An AMS-IX Story
It almost seems a lifetime ago when going on holiday in Europe also meant that you had to pray for decent Wi-Fi at your hotel as you disabled roaming on your smartphone in order to avoid a ‘bill shock’. But it is only since June last year that this fundamentally changed when new EU legislation resulted in the end of roaming charges in the EU. At AMS-IX, a large part of this pan-European mobile roaming data goes over a Mobile Peering platform we call the Inter-IPX. In 2017, we saw traffic levels explode, and now again we see the amount of mobile data exchanged over our platform almost doubled compared to the previous summer.
Looking back, Thursday 15 June 2017 was an important day and a major milestone for mobile internet consumers in the European Union. Today, one year later, we see the practical benefits for consumers, as they use their data bundle whilst traveling in Europe. For many it is becoming a habit.
A recent survey from Eurobarometer indicated that 82% of people who travelled to another EU country benefitted from the new rules. The survey also shows a change in travellers mobile phone use. Respondents are less likely to restrict their mobile use while travelling (e.g. by switching off the phone or data roaming). The amount of travellers who used their mobile data while roaming as often as at home has increased from 26% (2016) to 34% in 2017. It’s evident that mobile internet consumption whilst travelling in the EU has gone up and will continue to increase in the years to come.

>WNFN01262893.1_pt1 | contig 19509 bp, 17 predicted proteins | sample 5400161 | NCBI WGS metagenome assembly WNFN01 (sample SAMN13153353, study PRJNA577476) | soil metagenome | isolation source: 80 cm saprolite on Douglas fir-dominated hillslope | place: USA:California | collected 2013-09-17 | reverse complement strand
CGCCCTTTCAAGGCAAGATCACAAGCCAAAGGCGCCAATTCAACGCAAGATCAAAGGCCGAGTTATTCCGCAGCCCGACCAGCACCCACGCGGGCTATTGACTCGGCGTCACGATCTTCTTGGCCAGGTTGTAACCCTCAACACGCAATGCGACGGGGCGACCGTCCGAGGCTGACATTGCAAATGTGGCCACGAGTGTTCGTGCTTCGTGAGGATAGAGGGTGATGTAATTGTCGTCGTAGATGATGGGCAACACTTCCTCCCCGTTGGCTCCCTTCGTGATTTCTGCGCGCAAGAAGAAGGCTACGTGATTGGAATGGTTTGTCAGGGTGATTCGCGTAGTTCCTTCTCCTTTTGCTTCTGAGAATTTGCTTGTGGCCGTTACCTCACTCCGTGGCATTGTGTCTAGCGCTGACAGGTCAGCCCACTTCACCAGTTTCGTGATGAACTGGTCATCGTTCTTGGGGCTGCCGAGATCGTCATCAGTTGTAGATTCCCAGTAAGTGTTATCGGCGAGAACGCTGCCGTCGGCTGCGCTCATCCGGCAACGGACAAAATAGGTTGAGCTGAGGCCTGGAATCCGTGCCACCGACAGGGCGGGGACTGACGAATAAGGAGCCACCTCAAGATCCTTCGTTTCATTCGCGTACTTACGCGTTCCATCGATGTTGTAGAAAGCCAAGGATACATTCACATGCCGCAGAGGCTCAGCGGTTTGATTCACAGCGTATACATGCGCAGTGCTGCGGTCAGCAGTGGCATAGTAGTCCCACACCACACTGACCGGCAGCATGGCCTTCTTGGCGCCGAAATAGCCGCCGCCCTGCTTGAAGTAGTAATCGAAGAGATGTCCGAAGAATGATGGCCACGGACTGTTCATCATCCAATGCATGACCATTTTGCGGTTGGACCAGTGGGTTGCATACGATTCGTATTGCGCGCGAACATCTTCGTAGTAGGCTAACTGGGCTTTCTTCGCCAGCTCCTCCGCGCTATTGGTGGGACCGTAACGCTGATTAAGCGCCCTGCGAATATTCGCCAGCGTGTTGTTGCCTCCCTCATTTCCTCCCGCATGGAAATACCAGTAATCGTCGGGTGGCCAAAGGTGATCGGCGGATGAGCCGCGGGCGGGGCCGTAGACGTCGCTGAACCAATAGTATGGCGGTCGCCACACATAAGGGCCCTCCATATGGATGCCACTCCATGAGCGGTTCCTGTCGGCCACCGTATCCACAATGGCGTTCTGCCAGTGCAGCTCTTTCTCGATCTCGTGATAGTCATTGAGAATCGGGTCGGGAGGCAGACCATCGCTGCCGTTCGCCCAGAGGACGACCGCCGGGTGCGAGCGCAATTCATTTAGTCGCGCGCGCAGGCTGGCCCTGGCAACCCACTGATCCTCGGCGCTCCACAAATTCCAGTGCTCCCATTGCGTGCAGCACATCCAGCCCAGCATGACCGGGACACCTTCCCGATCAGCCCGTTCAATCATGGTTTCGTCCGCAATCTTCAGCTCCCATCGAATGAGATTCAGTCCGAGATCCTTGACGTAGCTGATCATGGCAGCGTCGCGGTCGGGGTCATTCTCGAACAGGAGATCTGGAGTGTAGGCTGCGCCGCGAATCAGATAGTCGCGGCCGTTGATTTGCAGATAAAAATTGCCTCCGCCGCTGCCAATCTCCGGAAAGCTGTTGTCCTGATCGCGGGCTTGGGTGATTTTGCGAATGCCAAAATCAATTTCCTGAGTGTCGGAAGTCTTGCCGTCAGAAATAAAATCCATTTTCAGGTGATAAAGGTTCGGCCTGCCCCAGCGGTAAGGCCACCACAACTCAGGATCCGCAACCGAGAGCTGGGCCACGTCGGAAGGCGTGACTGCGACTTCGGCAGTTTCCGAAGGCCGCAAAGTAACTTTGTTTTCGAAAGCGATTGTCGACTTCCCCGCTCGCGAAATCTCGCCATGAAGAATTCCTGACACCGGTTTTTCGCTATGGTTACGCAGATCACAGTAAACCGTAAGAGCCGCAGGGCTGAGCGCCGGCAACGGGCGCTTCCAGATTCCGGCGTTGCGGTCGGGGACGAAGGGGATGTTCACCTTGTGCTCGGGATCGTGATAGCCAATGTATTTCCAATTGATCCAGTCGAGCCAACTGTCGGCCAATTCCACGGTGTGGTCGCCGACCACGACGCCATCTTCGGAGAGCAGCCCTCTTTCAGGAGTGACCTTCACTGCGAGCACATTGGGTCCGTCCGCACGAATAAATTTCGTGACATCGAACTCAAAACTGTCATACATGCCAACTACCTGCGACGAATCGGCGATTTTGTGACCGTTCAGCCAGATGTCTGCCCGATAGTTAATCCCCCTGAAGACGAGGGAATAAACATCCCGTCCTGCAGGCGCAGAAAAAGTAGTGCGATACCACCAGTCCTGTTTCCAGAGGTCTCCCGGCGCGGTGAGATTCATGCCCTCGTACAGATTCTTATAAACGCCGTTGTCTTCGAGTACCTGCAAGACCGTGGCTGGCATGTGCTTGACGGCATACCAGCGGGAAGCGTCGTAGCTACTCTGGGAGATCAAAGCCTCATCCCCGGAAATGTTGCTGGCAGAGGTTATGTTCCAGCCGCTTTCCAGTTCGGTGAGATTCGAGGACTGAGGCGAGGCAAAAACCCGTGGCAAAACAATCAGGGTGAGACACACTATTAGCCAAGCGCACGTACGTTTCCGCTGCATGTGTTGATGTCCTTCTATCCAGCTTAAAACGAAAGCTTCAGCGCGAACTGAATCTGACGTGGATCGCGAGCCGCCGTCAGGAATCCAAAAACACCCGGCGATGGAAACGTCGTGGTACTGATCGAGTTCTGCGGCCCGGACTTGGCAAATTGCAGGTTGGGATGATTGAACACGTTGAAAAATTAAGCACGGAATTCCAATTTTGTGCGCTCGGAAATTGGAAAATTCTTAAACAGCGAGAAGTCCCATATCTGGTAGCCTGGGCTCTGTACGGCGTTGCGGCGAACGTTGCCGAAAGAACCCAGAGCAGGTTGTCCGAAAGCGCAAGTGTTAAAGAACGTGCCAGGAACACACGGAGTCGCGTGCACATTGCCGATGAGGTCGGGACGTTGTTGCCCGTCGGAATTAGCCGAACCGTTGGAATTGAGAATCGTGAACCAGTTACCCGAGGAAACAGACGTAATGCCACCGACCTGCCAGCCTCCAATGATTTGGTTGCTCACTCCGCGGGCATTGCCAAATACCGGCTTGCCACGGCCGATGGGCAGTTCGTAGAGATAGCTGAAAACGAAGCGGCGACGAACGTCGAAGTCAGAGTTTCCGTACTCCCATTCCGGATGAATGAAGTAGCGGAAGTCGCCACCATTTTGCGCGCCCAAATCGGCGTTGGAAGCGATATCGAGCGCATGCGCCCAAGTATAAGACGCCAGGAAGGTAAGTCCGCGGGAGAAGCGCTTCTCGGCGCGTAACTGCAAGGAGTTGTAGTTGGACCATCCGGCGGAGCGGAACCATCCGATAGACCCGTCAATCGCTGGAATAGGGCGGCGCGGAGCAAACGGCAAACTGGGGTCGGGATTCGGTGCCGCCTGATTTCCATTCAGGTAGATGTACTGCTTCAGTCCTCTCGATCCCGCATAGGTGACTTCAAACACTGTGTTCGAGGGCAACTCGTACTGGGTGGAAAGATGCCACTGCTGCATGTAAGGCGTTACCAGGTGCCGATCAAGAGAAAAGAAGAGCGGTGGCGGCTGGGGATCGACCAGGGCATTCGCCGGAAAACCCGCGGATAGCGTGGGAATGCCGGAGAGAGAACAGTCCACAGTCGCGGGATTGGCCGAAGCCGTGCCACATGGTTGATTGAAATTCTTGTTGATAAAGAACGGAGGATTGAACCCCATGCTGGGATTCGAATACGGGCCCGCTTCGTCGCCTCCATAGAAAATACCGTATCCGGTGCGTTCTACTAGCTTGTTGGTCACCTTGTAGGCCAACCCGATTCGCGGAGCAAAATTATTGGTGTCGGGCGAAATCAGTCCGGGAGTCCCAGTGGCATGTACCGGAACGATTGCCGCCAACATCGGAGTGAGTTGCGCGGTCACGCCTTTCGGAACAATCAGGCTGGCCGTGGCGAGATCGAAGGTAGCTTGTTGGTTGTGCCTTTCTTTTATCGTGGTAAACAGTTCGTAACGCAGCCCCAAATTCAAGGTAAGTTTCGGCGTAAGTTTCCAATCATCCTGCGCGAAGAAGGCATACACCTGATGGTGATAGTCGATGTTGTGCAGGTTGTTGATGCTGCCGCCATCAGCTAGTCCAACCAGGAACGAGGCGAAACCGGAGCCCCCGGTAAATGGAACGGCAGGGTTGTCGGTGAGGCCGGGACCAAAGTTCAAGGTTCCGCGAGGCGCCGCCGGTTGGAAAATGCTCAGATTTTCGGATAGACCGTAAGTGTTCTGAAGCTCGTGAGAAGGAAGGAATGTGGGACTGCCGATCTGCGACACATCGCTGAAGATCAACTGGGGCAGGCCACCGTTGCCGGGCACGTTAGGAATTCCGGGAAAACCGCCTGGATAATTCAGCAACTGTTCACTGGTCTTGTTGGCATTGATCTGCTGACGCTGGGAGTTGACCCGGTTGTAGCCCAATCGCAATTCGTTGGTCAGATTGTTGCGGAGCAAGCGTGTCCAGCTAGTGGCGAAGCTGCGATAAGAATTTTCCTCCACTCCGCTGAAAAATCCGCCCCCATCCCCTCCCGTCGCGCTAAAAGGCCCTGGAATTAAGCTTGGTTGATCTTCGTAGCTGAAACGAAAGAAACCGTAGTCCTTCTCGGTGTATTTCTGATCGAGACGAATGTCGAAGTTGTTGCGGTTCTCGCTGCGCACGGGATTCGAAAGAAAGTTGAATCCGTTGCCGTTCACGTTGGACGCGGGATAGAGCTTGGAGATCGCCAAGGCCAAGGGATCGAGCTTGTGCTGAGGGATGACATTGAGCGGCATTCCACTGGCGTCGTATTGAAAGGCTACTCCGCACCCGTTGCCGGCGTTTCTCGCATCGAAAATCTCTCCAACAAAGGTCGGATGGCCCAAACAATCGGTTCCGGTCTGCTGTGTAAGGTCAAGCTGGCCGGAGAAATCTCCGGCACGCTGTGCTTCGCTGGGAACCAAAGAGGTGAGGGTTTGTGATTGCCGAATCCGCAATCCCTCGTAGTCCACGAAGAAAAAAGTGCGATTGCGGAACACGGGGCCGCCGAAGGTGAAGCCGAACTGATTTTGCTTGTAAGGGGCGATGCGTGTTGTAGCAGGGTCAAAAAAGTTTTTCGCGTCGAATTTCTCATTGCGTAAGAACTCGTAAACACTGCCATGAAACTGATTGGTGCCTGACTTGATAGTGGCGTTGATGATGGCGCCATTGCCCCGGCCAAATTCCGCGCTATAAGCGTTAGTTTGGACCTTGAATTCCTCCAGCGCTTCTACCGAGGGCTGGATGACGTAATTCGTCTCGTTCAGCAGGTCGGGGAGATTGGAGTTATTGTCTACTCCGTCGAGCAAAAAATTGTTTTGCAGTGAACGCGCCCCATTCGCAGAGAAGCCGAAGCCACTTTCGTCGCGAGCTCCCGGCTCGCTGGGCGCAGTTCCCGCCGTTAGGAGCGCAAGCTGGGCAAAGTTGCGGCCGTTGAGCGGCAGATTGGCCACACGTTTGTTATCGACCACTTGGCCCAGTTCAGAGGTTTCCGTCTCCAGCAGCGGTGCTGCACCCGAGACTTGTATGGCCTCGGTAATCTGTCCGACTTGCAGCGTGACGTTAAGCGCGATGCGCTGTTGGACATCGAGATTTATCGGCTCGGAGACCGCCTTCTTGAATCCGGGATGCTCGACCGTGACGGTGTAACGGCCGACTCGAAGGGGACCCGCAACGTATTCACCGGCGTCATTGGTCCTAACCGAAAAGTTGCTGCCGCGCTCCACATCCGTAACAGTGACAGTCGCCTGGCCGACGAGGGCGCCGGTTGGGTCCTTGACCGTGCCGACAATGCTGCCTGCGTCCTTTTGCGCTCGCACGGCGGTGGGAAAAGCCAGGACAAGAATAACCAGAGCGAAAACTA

At AMS-IX this trend is also visible at our mobile peering platform. On top of our Internet Exchange, we also operate a fit-for-purpose engineered mobile peering exchange where IPX providers can exchange mobile roaming data with each other for their customers, which are mobile network operators (MNO’s). At our AMS-IX Mobile Peering platform or Inter-IPX platform we see this consumer behaviour has a positive impact on our traffic levels.
In July 2018, we saw a peak of 146 Gbps at our Mobile Peering platform. This is nearly double the traffic levels of 82 Gbps recorded during last years’ summer. If we compare those numbers with 2016, the growth is even more spectacular as it peaked around 28 Gbps. Also, a fun fact to mention is that during the FIFA World Cup we saw a peak of additional mobile traffic during the matches, meaning that most probably football fans who were on holiday abroad in the EU were streaming the matches and didn’t have to miss one minute of the game!